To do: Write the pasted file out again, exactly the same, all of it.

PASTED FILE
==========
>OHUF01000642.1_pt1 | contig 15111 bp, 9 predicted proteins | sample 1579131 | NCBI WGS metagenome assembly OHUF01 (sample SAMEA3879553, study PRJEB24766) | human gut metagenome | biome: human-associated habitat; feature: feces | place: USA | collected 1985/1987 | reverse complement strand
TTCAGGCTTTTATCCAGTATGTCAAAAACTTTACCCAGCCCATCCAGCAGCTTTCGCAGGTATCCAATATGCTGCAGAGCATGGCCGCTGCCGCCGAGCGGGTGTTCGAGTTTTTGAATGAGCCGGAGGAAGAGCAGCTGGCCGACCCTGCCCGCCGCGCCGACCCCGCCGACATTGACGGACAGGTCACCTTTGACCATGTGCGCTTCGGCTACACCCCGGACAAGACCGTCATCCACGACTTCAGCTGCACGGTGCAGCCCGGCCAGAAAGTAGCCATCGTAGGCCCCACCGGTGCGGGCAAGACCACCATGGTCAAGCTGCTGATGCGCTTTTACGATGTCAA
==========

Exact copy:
>OHUF01000642.1_pt1 | contig 15111 bp, 9 predicted proteins | sample 1579131 | NCBI WGS metagenome assembly OHUF01 (sample SAMEA3879553, study PRJEB24766) | human gut metagenome | biome: human-associated habitat; feature: feces | place: USA | collected 1985/1987 | reverse complement strand
TTCAGGCTTTTATCCAGTATGTCAAAAACTTTACCCAGCCCATCCAGCAGCTTTCGCAGGTATCCAATATGCTGCAGAGCATGGCCGCTGCCGCCGAGCGGGTGTTCGAGTTTTTGAATGAGCCGGAGGAAGAGCAGCTGGCCGACCCTGCCCGCCGCGCCGACCCCGCCGACATTGACGGACAGGTCACCTTTGACCATGTGCGCTTCGGCTACACCCCGGACAAGACCGTCATCCACGACTTCAGCTGCACGGTGCAGCCCGGCCAGAAAGTAGCCATCGTAGGCCCCACCGGTGCGGGCAAGACCACCATGGTCAAGCTGCTGATGCGCTTTTACGATGTCAA